Winter and the beautiful waning crescent of the Moon of the New Year
Ordinary time. Is there any such thing right now?
Saturday gratefuls: Kate. A good night’s sleep. For both of us. Much needed. Rigel keeping me warm. Kep the good boy. Impeachment. 25th Amendment. Resignation. January 20th. All. Subway last night. Beef stroganoff tonight. Easy Entrees, thanks Diane and Mary. Life. Its wonder even amidst its difficulties.
Whoa. Yesterday was tough. I slept from eight last night to seven this morning. All the way through. Thankfully. Feel rested and ready for today. Grateful, really grateful.
Kate’s still worn out though the oxygen situation has resolved. She’s already fatigued from whatever has been going on for the last three weeks, then to have an insult like the oxygen concentrators gave her was hard. She’s still asleep. I’m glad.
As long as I can stay rested, healthy, get my workouts in, see friends and family on zoom, I am ok. Though on occasion I get pushed right up against my limits. I imagine Covid is helping me since I don’t get out, am not around sick people. Or, when I am, I’m masked. Odd to consider, but I’m sure it helps.
Life continues, no matter. Until it doesn’t, of course. That is, even when an evil bastard like Trump is in office, we still have to eat. When a rampant virus rages, we still have to sleep. When a family member is ill, we still love each other, support each other. Life is a miracle and wasting it, well, please don’t.
Got an article about building a computer. Something I’ve always wanted to try. Might just do it. Also read about an experiment that proved quantum entanglement is not instantaneous. And one about the lost merry customs of Hogmanay. And about lyfe, the idea that life might be, probably is, existing in forms we carbon based life forms might not recognize, even if it’s in front of us. And another on why water is weird. And another on why the universe might be a fractal. (thanks, Tom)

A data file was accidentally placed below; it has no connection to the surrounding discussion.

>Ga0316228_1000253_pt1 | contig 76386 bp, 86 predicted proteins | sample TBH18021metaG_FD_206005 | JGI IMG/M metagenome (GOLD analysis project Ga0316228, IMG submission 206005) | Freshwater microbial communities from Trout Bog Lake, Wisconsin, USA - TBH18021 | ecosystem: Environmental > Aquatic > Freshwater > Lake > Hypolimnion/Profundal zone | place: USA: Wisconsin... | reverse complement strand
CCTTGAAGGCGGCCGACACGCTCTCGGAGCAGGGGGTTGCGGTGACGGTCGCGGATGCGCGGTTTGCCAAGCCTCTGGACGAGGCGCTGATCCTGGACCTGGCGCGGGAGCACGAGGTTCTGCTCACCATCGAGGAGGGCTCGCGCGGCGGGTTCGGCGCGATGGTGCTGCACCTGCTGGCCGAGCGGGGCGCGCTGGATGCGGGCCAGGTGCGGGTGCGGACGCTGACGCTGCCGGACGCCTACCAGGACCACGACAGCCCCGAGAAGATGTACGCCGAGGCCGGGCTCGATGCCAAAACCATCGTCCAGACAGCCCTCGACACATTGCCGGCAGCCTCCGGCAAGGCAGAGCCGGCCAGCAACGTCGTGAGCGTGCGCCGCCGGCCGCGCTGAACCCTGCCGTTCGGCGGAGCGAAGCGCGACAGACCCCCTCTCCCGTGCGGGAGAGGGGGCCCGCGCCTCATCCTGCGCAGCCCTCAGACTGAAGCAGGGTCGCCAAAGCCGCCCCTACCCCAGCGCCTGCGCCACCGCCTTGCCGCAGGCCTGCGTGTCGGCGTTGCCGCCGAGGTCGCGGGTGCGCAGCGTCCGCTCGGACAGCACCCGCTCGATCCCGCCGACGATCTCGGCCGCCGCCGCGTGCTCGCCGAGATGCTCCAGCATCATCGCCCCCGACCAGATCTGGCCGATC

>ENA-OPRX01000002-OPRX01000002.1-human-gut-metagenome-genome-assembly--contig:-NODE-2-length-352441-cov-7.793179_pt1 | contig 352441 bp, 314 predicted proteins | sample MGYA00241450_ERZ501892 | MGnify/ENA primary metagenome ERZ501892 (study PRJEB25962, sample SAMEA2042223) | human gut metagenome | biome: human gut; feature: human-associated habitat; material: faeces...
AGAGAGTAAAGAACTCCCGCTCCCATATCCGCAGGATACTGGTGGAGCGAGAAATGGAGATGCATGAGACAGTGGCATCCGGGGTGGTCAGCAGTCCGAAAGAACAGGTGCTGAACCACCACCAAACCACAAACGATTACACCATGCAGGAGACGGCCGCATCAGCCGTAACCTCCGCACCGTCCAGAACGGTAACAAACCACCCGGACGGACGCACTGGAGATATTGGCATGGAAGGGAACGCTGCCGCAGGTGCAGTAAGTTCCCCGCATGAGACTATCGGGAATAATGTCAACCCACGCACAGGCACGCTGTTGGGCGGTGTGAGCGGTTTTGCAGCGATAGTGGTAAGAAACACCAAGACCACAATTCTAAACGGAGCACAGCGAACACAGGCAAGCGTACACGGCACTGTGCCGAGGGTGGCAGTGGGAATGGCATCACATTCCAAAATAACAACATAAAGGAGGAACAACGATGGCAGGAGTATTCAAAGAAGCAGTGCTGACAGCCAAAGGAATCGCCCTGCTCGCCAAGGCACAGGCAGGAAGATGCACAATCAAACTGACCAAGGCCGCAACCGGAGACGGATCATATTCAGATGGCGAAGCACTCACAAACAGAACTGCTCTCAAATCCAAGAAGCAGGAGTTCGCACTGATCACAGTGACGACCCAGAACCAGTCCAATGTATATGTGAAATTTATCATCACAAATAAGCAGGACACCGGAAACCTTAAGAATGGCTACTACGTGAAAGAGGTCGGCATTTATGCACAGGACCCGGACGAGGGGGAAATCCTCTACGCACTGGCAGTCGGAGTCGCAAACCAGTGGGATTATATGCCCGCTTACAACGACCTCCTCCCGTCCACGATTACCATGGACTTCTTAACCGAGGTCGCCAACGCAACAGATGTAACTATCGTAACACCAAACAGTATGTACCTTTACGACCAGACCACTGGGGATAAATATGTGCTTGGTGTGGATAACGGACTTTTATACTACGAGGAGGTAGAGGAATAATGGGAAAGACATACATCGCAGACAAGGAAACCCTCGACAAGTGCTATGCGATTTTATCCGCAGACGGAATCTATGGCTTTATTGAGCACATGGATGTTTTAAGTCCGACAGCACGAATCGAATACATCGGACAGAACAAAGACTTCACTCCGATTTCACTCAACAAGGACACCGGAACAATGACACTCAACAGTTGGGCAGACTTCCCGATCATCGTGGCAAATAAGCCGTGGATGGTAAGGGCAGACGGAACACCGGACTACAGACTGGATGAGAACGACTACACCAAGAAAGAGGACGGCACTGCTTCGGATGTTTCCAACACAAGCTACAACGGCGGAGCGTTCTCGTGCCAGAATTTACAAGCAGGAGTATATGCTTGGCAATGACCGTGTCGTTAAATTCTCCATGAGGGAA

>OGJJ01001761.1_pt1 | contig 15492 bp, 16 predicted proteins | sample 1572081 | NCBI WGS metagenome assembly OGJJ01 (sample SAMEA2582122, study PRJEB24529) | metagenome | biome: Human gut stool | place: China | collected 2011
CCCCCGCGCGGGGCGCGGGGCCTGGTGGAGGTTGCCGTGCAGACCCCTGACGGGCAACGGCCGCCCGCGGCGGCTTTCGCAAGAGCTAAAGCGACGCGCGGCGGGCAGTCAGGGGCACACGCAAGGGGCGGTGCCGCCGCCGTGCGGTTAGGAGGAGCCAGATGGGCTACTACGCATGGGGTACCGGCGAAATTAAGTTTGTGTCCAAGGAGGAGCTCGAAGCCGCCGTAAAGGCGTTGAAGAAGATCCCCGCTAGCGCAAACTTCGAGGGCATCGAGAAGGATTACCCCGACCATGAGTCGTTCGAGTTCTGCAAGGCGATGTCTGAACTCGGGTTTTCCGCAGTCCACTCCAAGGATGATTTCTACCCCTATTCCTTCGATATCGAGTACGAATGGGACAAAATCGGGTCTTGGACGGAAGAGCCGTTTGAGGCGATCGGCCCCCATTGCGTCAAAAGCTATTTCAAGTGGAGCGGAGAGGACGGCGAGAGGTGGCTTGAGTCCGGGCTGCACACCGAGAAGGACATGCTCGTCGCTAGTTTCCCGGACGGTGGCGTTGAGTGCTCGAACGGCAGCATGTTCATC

No matter how proximate or distant disturbances in the force, science goes on, literary folks write books and articles, the past remains a source of inspiration, and the future a source of hope. No matter whether life has meaning or whether it is absurd (as I believe) the secondary effects of this strange evolutionary push into awareness persist. And, yet they persisted.
Lucretia hangs in the Minneapolis Institute of Art, ready for witnesses to her dignity, her sense of honor, and her tragic fate. Goya’s Dr. Arrieta, not far from her, documents gratitude for healing and the comfort of ancestors. Van Gogh’s Olive Trees teach us that perspective differs from person to person, yet each perspective can be beautiful while remaining unique. Beckman’s Blind Man’s Buff embraces the mythic elements of life, helps us see them in our own lives. Kandinsky. Oh, Kandinsky. His colors. His lines. His elegance.
Mt. Evans and its curved bowl continues to deflect weather toward us here on Shadow Mountain. The light of dawn hits Maine first, as it has for millennia. The polar vortex slumps toward Minnesota.
Roman Ephesus. The last standing pillar of the Temple of Diana. Delos. The Temple of Apollo at Delphi. The ruined temples of Angkor Wat. Chaco Canyon. Testimony to the ancientrail of human awe. Of an eagerness to memorialize wonder.
It is, in spite of it all, a wonderful world.